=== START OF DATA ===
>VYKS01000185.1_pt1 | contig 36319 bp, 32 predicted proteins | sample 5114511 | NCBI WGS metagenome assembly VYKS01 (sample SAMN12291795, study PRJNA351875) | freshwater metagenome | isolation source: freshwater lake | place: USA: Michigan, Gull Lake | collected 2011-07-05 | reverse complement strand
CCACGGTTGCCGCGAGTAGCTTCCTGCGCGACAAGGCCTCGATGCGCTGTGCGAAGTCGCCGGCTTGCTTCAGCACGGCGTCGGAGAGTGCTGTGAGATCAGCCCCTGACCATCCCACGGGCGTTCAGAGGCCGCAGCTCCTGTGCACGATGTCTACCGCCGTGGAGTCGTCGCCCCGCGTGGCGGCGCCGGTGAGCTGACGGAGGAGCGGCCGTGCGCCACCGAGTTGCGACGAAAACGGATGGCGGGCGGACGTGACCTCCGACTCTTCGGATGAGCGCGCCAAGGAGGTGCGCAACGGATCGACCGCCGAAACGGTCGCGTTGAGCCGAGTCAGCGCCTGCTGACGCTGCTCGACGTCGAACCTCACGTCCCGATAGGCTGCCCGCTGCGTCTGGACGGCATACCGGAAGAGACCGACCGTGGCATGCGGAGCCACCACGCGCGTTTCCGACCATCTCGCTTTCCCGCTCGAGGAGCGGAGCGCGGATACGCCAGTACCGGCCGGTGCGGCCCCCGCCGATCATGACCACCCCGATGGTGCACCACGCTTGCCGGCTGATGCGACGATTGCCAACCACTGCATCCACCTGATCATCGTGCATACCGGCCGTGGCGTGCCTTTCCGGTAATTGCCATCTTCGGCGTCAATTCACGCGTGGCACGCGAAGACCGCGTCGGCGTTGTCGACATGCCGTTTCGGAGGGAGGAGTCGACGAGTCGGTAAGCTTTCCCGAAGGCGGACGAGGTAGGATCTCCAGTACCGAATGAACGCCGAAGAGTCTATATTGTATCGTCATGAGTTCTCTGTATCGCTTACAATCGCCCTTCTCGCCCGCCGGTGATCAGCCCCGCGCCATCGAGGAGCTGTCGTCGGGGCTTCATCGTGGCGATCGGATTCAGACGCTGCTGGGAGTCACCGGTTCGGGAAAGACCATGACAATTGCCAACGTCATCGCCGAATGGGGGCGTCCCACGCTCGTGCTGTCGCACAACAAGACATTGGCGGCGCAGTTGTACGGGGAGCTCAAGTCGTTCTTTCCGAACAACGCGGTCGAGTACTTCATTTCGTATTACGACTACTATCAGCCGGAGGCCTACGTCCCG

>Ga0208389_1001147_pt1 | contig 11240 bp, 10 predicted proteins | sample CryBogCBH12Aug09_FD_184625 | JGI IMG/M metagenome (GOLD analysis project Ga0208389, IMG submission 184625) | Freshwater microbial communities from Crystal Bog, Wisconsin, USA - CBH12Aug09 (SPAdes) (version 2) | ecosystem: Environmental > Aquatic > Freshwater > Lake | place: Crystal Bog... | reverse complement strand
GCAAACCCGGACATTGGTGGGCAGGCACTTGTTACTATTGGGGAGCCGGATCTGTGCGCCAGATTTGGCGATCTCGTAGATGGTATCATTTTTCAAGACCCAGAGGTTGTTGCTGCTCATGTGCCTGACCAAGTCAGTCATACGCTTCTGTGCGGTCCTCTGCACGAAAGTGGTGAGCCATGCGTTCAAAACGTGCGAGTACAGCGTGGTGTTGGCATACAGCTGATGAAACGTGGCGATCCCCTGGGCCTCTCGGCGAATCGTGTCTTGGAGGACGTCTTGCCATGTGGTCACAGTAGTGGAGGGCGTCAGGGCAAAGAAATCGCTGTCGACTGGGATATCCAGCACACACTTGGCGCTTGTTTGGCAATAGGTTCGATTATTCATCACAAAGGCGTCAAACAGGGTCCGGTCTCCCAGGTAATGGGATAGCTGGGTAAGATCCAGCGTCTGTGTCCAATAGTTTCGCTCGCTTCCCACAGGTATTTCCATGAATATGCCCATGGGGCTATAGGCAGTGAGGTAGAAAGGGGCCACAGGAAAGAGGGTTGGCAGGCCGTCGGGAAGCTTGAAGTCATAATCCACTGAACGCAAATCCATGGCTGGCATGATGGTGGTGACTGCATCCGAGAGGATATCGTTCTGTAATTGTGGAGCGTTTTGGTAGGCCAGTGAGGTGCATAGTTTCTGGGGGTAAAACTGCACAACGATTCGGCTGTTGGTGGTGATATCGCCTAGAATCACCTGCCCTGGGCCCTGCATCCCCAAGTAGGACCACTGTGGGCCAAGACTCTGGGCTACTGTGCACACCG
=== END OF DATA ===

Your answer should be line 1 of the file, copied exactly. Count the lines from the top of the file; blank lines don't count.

>VYKS01000185.1_pt1 | contig 36319 bp, 32 predicted proteins | sample 5114511 | NCBI WGS metagenome assembly VYKS01 (sample SAMN12291795, study PRJNA351875) | freshwater metagenome | isolation source: freshwater lake | place: USA: Michigan, Gull Lake | collected 2011-07-05 | reverse complement strand